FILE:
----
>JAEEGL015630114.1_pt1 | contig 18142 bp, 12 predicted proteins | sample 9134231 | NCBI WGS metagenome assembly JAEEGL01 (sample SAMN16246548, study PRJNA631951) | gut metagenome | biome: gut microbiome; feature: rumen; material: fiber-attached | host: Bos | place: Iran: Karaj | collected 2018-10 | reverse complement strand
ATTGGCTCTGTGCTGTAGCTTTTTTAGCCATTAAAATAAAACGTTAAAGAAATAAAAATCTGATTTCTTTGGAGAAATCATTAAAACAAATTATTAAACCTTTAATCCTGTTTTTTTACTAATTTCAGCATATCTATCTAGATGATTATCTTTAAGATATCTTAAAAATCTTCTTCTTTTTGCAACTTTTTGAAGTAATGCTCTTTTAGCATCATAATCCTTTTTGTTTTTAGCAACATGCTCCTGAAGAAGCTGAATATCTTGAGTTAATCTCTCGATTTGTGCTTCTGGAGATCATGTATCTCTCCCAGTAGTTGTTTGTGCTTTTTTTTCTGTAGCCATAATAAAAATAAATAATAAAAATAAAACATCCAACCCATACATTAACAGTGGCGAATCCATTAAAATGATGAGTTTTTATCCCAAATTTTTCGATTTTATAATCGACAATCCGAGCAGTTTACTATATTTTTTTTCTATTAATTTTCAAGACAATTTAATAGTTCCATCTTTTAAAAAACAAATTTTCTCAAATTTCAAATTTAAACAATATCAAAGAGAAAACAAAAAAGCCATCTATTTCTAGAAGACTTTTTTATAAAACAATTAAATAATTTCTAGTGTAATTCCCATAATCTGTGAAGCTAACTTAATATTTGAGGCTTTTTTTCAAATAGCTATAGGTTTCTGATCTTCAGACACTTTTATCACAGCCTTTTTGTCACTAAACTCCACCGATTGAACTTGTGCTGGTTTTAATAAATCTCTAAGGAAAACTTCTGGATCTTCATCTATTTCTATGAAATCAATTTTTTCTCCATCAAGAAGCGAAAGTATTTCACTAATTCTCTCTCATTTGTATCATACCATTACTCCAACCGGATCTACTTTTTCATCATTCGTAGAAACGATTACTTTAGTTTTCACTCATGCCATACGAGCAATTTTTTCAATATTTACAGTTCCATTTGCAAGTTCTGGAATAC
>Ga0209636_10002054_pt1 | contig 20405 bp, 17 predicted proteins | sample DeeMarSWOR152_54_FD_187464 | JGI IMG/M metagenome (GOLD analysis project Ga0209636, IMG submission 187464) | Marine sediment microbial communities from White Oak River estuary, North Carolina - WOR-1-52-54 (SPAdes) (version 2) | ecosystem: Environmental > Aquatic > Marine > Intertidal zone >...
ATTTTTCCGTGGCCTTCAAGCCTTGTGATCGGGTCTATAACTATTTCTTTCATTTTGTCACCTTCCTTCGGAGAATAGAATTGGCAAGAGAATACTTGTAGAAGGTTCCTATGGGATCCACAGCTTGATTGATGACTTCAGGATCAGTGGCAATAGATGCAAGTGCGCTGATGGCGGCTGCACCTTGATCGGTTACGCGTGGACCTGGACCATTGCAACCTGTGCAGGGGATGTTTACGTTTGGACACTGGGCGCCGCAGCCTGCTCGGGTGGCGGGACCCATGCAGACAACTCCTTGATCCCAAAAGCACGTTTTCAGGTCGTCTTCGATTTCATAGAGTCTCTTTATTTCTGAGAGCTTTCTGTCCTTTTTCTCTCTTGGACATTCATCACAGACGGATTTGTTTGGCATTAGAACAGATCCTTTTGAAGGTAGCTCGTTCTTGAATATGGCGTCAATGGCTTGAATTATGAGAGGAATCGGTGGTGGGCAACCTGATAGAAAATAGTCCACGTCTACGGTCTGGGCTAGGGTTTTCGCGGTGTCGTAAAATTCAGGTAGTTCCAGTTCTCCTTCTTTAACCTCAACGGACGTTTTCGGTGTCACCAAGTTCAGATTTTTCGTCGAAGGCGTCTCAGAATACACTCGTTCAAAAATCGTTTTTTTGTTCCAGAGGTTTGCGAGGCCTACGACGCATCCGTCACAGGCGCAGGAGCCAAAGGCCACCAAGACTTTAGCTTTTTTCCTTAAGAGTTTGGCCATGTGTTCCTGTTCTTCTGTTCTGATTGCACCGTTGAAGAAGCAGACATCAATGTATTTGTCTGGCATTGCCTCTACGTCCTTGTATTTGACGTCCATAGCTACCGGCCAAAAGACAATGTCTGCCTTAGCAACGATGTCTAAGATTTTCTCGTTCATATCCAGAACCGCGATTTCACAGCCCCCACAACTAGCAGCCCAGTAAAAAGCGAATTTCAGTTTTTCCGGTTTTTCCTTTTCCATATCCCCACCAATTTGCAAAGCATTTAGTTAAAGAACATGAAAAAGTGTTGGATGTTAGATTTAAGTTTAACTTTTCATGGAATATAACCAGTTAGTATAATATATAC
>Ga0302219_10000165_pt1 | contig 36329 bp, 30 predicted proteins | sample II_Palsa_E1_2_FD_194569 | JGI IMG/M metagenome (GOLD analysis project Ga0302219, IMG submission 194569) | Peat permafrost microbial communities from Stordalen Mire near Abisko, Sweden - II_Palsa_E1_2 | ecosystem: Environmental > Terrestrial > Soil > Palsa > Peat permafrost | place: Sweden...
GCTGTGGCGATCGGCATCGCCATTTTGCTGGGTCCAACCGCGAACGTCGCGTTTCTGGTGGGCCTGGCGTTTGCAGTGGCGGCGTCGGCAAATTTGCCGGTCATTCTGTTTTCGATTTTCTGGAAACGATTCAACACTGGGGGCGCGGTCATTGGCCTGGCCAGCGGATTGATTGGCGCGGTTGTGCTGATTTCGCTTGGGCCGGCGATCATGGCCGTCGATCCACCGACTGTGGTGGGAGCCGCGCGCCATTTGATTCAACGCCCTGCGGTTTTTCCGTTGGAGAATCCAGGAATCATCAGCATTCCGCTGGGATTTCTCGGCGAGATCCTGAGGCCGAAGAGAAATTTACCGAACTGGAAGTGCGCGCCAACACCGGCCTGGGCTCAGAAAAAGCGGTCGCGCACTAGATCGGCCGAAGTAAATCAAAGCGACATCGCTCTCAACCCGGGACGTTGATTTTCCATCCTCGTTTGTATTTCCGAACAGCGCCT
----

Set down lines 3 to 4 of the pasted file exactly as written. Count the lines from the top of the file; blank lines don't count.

>Ga0209636_10002054_pt1 | contig 20405 bp, 17 predicted proteins | sample DeeMarSWOR152_54_FD_187464 | JGI IMG/M metagenome (GOLD analysis project Ga0209636, IMG submission 187464) | Marine sediment microbial communities from White Oak River estuary, North Carolina - WOR-1-52-54 (SPAdes) (version 2) | ecosystem: Environmental > Aquatic > Marine > Intertidal zone >...
ATTTTTCCGTGGCCTTCAAGCCTTGTGATCGGGTCTATAACTATTTCTTTCATTTTGTCACCTTCCTTCGGAGAATAGAATTGGCAAGAGAATACTTGTAGAAGGTTCCTATGGGATCCACAGCTTGATTGATGACTTCAGGATCAGTGGCAATAGATGCAAGTGCGCTGATGGCGGCTGCACCTTGATCGGTTACGCGTGGACCTGGACCATTGCAACCTGTGCAGGGGATGTTTACGTTTGGACACTGGGCGCCGCAGCCTGCTCGGGTGGCGGGACCCATGCAGACAACTCCTTGATCCCAAAAGCACGTTTTCAGGTCGTCTTCGATTTCATAGAGTCTCTTTATTTCTGAGAGCTTTCTGTCCTTTTTCTCTCTTGGACATTCATCACAGACGGATTTGTTTGGCATTAGAACAGATCCTTTTGAAGGTAGCTCGTTCTTGAATATGGCGTCAATGGCTTGAATTATGAGAGGAATCGGTGGTGGGCAACCTGATAGAAAATAGTCCACGTCTACGGTCTGGGCTAGGGTTTTCGCGGTGTCGTAAAATTCAGGTAGTTCCAGTTCTCCTTCTTTAACCTCAACGGACGTTTTCGGTGTCACCAAGTTCAGATTTTTCGTCGAAGGCGTCTCAGAATACACTCGTTCAAAAATCGTTTTTTTGTTCCAGAGGTTTGCGAGGCCTACGACGCATCCGTCACAGGCGCAGGAGCCAAAGGCCACCAAGACTTTAGCTTTTTTCCTTAAGAGTTTGGCCATGTGTTCCTGTTCTTCTGTTCTGATTGCACCGTTGAAGAAGCAGACATCAATGTATTTGTCTGGCATTGCCTCTACGTCCTTGTATTTGACGTCCATAGCTACCGGCCAAAAGACAATGTCTGCCTTAGCAACGATGTCTAAGATTTTCTCGTTCATATCCAGAACCGCGATTTCACAGCCCCCACAACTAGCAGCCCAGTAAAAAGCGAATTTCAGTTTTTCCGGTTTTTCCTTTTCCATATCCCCACCAATTTGCAAAGCATTTAGTTAAAGAACATGAAAAAGTGTTGGATGTTAGATTTAAGTTTAACTTTTCATGGAATATAACCAGTTAGTATAATATATAC